SCPA makes a $33 billion annual economic impact in the Upstate

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S.C. ports
Port operations support 1 in 10 jobs for South Carolinians.

Half of South Carolina Ports Authority’s economic impact is happening right here in the Upstate.

According to a new Economic Impact Study from the University of South Carolina’s Darla Moore School of Business, SCPA makes a $33 billion annual economic impact in the Upstate and creates 117,000 jobs in the region

SCPA makes a $63.4 billion annual economic impact and creates one in 10 S.C. jobs, or roughly 225,000 jobs statewide.

“S.C. Ports Authority has further established itself as one of our state’s premier economic drivers, creating 1 in 10 jobs and a $63.4 billion economic impact on South Carolina,” Gov. Henry McMaster said in a news release.

Statewide, SCPA operations and all associated activities correspond to nearly 225,000 jobs and $12.8 billion in wages and salaries for South Carolinians that would otherwise not exist.

“S.C. Ports is one of South Carolina’s most vital resources,” said Joey Von Nessen, the study author and research economist at the University of South Carolina. “Port operations create high-paying jobs and attract port-dependent businesses to locate or expand throughout the state.”

Port operations account for 10% of the state’s economy and generate $1.1 billion in tax revenue annually for the state, the study found.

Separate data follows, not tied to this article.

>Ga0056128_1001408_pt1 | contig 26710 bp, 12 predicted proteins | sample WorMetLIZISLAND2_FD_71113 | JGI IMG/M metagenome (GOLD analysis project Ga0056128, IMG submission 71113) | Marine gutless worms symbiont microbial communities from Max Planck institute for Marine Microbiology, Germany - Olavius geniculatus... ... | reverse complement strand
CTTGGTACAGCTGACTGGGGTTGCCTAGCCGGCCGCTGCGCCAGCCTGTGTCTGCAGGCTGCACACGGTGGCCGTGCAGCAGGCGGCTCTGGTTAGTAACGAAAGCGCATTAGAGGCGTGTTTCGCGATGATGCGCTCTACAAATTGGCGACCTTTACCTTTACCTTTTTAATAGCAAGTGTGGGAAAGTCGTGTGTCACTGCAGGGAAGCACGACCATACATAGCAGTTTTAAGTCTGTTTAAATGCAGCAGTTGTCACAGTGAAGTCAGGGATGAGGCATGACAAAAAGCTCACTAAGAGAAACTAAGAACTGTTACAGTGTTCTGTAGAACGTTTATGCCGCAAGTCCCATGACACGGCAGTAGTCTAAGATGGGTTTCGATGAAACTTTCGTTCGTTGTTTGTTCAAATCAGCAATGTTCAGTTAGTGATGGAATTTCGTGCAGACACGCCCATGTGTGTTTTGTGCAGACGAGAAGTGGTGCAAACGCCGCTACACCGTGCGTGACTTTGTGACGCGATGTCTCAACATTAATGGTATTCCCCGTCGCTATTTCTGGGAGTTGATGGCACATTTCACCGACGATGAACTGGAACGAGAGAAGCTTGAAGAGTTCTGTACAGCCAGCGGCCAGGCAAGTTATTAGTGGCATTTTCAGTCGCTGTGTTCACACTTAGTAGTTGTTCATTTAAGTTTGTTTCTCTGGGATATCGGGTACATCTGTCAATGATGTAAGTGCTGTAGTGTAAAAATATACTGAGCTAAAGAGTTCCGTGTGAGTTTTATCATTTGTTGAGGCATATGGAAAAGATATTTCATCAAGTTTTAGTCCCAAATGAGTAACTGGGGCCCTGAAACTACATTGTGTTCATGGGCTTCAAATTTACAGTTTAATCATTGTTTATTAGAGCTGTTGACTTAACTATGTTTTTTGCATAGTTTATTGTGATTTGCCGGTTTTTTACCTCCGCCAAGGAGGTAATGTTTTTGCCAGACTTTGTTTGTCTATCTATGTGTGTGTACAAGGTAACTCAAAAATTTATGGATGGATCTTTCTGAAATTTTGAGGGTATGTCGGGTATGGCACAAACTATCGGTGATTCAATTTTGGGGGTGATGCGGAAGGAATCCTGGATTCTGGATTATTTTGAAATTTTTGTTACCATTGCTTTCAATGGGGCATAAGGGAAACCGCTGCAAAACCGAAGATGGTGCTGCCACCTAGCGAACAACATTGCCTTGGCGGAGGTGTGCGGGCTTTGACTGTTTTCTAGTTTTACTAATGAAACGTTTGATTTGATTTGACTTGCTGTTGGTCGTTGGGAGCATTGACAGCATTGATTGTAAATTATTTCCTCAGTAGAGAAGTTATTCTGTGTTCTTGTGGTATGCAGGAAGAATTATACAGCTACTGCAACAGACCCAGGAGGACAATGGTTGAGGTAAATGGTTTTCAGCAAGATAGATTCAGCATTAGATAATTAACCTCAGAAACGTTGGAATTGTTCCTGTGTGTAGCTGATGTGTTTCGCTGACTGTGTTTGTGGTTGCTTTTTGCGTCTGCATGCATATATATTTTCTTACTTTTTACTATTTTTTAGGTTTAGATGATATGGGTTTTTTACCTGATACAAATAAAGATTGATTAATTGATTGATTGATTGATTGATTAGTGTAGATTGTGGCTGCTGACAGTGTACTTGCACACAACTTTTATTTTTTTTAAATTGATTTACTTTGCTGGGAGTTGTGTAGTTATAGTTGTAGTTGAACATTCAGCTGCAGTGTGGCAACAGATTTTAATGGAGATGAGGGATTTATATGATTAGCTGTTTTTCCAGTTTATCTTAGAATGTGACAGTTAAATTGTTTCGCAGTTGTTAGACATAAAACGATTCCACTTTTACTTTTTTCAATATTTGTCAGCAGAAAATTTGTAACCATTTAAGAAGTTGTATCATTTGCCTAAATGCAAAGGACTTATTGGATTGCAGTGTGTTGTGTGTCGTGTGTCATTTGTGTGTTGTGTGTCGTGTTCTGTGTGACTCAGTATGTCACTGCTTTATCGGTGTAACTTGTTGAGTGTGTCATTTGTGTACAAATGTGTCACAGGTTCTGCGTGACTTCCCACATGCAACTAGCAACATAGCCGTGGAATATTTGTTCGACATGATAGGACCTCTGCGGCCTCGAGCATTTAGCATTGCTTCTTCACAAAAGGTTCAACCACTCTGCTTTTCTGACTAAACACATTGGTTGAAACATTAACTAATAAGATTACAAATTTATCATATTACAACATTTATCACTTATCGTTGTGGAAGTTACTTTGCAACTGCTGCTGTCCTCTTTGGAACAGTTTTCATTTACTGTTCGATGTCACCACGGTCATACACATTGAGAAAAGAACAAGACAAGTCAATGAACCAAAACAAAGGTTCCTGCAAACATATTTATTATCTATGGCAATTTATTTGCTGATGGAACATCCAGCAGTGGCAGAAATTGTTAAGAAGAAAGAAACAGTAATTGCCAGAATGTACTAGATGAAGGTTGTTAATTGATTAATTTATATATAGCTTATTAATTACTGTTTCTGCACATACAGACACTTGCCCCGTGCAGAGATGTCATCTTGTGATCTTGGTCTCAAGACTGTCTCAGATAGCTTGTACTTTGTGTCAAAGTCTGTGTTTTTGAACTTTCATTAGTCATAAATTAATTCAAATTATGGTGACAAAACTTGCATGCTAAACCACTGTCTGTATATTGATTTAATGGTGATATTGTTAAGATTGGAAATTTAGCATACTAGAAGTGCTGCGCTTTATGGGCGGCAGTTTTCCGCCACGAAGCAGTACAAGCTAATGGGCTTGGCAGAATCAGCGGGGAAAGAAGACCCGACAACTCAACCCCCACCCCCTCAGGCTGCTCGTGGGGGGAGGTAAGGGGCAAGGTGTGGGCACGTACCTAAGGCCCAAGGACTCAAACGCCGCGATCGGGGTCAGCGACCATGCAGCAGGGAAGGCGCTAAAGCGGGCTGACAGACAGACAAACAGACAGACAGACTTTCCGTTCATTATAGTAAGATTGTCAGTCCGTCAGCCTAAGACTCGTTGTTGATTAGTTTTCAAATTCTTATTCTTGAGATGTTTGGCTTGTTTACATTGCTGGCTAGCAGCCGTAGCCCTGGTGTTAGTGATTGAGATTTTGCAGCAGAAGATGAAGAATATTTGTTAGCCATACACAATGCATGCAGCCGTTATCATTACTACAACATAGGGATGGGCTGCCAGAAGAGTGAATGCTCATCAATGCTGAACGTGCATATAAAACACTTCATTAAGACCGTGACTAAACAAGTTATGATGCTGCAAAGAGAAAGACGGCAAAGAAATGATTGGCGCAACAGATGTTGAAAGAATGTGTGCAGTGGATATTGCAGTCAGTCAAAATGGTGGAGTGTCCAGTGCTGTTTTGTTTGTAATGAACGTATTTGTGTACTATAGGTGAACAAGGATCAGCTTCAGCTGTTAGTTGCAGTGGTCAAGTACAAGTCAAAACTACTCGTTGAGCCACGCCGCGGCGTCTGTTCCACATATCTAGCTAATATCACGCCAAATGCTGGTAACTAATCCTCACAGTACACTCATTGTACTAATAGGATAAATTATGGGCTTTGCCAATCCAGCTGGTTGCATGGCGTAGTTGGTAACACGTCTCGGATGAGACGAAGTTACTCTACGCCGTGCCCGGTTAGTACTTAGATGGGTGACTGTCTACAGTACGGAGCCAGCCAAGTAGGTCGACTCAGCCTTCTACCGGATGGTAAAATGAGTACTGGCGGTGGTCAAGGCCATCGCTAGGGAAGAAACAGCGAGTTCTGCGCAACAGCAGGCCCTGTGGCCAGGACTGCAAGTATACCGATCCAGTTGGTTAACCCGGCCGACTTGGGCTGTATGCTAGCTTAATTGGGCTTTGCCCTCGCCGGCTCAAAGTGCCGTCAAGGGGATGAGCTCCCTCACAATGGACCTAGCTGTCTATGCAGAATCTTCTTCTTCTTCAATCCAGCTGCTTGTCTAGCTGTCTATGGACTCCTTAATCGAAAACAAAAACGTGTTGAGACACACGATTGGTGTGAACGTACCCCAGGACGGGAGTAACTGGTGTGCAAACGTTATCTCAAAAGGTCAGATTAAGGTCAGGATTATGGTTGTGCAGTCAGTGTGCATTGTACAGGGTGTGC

“this growth enables S.C. Ports to make a positive, lasting impact on our state’s economy and on South Carolinians,”Jim Newsome said, scpa president and ceo.

“S.C. Ports is a tremendous asset for the state,” SCPA Board Chairman Bill Stern said. “Its role of moving cargo between South Carolina and global markets leads to job creation and industry recruitment.”

Stern continued to say that many of the state’s biggest economic development wins would not have come to fruition without the Port.

SCPA has doubled its cargo volume over the past decade; much of that growth stems from an increase in imports and exports tied to South Carolina’s boom in advanced manufacturing.

“S.C. Ports’s rapid expansion over the past decade occurred in part by facilitating the advanced manufacturing boom,” Von Nessen said. “SCPA supports businesses and manufacturers as they invest in South Carolina.”

Von Nessen said that the manufacturing boom ultimately leads to new jobs and higher wages, as well as disposable income being spent in communities and the recruitment of suppliers — all of which propels S.C.’s economy forward.

Buoyed by the cargo growth over the past decade, S.C. Ports now looks to further diversify its cargo base, particularly with retailers and distribution centers.

SCPA will also complete major infrastructure projects by the end of 2021 — upgrading infrastructure and equipment at Wando Welch Terminal, building the new Hugh K. Leatherman Sr. Terminal in North Charleston and deepening Charleston Harbor to 52 feet.

“The dedication and expertise exhibited by SCPA and the entire maritime community ensures we are the preferred U.S. port for customers, and our investment in critical infrastructure ensures we remain globally competitive and capable of handling large, cargo-laden ships,” SCPA President and CEO Jim Newsome said. “Over the past 10 years as CEO, I have seen the Port grow significantly.”

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